Treating the Brain But Forgetting the Heart: Mitral Valvular Disease Cabergoline Induced
Cardiology and Cardiovascular Research
Volume 3, Issue 3, September 2019, Pages: 62-64
Received: Jul. 27, 2019;
Accepted: Aug. 19, 2019;
Published: Sep. 6, 2019
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Randa Tabbah, Department of Cardiology, Holy Spirit University, Kaslik, Lebanon
Hamid Bayeh, Department of Cardiology, Holy Spirit University, Kaslik, Lebanon
Raffy Karaminassian, Department of Cardiology, Holy Spirit University, Kaslik, Lebanon
Drug induced valvular heart disease is a forgotten entity of valvular disease, sometimes underdiagnosed or even misdiagnosed. The majority of drugs found to induce this kind of disease have a common pharmacological action on a specific serotonin receptor-the 5HT2B receptor. The typical echocardiographic features in these cases are mild to moderate thickening and restriction of the valve with no commissural fusion nor calcification which is the main cause of valvular regurgitation. These findings are not coherent with rheumatic valvular disease We described a case of a 36years old female with a past medical history of hyperprolactinemia treated with low dose of cabergoline for 9 months, presenting for dyspnea on minimal exertion and palpitation. She consulted a cardiologist that discovered a systodiastolic loud murmur on apical area. A cardiac ultrasound was done revealing a mitral valve disease with moderate leaflet thickening and restriction with no commissural fusion nor calcification with a severe eccentric mitral regurgitation grade 3+ due to tenting and malcoaptation of the valve during diastole. Rheumatic and degenerative valve disease were ruled out. The final diagnosis was a drug induced valvular heart disease and more specifically a cabergoline induced mitral valve disease acting on the serotonin receptors 5HT2B. Patient was sent for surgery. Early diagnosis with a good physical examination and current echocardiographic follow up in patient with hyperprolactinemia with even low dose of cabergoline and short term treatment is suggested.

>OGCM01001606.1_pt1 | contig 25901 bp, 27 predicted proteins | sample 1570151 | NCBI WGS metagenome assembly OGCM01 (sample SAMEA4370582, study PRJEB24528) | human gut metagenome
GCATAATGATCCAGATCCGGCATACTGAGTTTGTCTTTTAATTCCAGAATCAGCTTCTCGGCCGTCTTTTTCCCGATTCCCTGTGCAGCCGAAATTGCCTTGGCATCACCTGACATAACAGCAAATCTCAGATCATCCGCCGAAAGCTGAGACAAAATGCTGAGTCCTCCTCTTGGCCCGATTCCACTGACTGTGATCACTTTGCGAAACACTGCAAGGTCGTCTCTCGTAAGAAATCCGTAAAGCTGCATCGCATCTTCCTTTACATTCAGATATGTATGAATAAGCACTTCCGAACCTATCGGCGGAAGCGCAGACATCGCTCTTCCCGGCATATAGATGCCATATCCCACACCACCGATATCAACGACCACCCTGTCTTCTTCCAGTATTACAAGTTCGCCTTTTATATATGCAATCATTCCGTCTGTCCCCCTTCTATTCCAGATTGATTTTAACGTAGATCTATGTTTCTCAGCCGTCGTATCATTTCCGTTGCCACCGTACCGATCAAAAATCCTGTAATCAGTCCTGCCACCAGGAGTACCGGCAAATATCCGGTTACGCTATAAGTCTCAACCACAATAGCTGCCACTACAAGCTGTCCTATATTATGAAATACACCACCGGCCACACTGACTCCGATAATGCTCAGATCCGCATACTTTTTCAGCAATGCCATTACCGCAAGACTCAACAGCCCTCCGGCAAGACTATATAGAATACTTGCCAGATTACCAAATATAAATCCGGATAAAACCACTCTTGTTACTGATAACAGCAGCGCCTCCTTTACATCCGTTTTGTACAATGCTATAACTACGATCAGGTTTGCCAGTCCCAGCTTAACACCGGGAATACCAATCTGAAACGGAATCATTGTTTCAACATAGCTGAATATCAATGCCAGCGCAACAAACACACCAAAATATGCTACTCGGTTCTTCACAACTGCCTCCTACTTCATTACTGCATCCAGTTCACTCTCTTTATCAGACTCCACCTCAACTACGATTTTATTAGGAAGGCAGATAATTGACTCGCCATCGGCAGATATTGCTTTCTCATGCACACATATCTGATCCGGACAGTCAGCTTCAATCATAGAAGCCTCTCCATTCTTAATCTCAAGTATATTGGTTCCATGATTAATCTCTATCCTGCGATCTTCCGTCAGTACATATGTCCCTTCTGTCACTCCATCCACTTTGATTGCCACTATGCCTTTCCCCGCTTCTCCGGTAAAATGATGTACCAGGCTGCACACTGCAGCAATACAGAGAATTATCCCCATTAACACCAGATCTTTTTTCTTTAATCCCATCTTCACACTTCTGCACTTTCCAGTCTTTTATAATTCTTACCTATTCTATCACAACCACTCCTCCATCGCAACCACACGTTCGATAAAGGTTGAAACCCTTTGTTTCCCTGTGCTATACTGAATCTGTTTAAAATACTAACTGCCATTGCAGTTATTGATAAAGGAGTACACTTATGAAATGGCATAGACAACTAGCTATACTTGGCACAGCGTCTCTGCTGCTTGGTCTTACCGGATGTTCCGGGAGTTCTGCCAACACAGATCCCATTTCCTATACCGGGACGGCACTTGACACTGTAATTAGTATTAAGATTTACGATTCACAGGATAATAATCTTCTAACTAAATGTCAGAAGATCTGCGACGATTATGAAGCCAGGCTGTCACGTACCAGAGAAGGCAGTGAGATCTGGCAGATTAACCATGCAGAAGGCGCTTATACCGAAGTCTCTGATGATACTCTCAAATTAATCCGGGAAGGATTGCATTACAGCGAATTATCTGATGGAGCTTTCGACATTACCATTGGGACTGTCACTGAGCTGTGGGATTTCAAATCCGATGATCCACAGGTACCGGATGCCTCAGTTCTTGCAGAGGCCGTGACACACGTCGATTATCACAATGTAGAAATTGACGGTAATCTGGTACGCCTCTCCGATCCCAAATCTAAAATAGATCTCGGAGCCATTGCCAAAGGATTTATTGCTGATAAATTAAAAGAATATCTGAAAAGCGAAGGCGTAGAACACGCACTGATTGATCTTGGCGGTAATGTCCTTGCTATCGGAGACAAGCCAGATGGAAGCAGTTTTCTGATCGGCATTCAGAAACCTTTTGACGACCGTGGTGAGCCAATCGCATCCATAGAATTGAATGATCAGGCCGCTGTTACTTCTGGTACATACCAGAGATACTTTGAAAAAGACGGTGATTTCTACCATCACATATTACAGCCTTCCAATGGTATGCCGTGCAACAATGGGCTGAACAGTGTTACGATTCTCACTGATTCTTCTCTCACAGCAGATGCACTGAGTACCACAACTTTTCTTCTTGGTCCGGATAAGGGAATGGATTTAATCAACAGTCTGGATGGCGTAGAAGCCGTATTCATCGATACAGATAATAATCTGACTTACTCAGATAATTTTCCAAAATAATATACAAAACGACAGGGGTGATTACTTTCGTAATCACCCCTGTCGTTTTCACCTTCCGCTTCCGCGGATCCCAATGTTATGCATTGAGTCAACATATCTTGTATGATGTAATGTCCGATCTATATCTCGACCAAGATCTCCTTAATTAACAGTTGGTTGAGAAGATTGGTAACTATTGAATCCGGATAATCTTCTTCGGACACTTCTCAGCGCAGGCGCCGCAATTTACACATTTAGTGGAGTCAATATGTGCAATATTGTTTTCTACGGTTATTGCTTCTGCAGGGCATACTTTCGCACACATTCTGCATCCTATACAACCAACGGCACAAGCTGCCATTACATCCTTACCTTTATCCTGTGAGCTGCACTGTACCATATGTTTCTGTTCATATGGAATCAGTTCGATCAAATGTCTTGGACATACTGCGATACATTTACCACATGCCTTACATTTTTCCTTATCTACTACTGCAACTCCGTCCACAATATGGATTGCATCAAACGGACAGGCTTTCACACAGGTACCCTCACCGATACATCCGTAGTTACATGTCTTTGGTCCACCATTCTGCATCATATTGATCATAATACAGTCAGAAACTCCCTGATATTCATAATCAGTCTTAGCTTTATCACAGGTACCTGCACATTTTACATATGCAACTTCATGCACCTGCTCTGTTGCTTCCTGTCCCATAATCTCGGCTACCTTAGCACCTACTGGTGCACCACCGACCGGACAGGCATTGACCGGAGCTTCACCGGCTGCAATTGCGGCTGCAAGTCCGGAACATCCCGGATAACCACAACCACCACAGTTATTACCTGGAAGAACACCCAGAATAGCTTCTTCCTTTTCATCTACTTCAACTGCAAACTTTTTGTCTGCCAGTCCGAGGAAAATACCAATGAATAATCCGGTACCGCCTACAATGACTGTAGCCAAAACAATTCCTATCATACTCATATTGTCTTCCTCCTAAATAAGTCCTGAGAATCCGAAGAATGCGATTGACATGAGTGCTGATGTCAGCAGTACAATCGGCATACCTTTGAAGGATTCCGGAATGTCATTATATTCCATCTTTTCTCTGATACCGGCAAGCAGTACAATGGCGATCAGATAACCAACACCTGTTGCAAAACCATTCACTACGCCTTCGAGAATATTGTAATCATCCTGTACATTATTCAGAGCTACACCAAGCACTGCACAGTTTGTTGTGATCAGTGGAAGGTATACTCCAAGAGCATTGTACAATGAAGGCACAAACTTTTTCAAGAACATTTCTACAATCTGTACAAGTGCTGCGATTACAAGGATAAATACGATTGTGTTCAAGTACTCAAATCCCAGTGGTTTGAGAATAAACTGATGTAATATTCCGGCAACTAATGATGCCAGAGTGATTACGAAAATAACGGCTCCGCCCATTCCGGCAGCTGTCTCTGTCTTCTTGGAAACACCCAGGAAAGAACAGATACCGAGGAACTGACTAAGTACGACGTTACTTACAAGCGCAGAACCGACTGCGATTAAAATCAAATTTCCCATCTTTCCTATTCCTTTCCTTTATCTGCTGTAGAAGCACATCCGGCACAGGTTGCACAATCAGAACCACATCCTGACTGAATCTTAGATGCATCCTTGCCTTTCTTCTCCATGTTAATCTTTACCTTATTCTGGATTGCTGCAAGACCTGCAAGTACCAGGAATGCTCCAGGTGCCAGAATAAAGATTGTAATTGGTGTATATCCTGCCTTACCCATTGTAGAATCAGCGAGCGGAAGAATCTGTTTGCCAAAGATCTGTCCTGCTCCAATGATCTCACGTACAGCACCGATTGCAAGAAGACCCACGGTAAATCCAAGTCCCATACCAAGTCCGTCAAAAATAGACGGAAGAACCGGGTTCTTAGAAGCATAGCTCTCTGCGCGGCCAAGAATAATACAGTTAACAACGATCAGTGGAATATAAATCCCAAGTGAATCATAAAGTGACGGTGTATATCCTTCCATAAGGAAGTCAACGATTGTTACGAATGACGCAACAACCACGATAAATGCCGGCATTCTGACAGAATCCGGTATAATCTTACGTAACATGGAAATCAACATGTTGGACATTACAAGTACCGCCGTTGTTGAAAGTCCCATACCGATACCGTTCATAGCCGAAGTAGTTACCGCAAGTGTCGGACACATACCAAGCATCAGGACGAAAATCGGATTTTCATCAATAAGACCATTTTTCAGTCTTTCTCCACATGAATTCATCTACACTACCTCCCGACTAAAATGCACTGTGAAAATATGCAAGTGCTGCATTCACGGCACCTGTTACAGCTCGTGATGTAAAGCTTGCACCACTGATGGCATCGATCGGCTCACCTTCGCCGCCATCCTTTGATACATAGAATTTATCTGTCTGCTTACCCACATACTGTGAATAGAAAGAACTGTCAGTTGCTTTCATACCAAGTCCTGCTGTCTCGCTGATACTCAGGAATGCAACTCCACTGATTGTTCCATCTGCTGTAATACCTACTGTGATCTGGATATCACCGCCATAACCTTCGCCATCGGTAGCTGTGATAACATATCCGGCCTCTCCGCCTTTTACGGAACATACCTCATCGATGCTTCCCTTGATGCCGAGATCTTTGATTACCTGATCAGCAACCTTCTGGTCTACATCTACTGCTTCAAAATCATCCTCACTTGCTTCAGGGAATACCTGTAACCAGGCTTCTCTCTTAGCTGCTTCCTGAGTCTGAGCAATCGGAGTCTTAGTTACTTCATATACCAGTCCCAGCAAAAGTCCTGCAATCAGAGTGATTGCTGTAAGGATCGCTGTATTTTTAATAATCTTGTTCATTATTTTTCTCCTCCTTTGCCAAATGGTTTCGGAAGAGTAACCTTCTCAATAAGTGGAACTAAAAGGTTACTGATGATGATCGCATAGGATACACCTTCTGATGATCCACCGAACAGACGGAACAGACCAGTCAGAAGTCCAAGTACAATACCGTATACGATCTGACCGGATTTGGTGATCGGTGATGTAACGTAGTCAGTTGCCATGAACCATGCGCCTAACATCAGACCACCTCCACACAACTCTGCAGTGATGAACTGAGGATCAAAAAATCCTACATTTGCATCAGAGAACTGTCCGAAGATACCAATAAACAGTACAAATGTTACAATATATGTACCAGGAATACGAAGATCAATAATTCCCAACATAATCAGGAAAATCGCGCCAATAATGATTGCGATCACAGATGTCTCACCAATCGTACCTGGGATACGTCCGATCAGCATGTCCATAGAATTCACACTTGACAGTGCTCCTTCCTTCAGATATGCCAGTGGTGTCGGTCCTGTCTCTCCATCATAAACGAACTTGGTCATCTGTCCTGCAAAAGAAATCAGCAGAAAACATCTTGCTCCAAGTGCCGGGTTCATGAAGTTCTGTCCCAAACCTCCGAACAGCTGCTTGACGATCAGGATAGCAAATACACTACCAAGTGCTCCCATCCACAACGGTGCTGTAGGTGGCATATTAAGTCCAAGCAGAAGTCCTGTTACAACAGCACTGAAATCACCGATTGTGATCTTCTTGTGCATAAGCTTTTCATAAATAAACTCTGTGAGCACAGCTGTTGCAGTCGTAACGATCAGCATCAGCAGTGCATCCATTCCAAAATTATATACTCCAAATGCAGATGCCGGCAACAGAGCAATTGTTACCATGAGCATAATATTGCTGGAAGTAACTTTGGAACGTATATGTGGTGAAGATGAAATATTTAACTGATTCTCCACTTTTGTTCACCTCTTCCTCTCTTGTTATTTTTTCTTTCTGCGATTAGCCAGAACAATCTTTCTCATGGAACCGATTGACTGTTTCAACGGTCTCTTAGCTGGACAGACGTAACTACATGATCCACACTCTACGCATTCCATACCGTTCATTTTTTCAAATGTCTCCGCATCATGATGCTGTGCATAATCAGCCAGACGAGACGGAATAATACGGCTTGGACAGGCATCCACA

Treating the Brain But Forgetting the Heart: Mitral Valvular Disease Cabergoline Induced, Cardiology and Cardiovascular Research.
Vol. 3, No. 3,
2019, pp. 62-64.
Copyright © 2019 Authors retain the copyright of this article.
This article is an open access article distributed under the Creative Commons Attribution License (http://creativecommons.org/licenses/by/4.0/
) which permits unrestricted use, distribution, and reproduction in any medium, provided the original work is properly cited.
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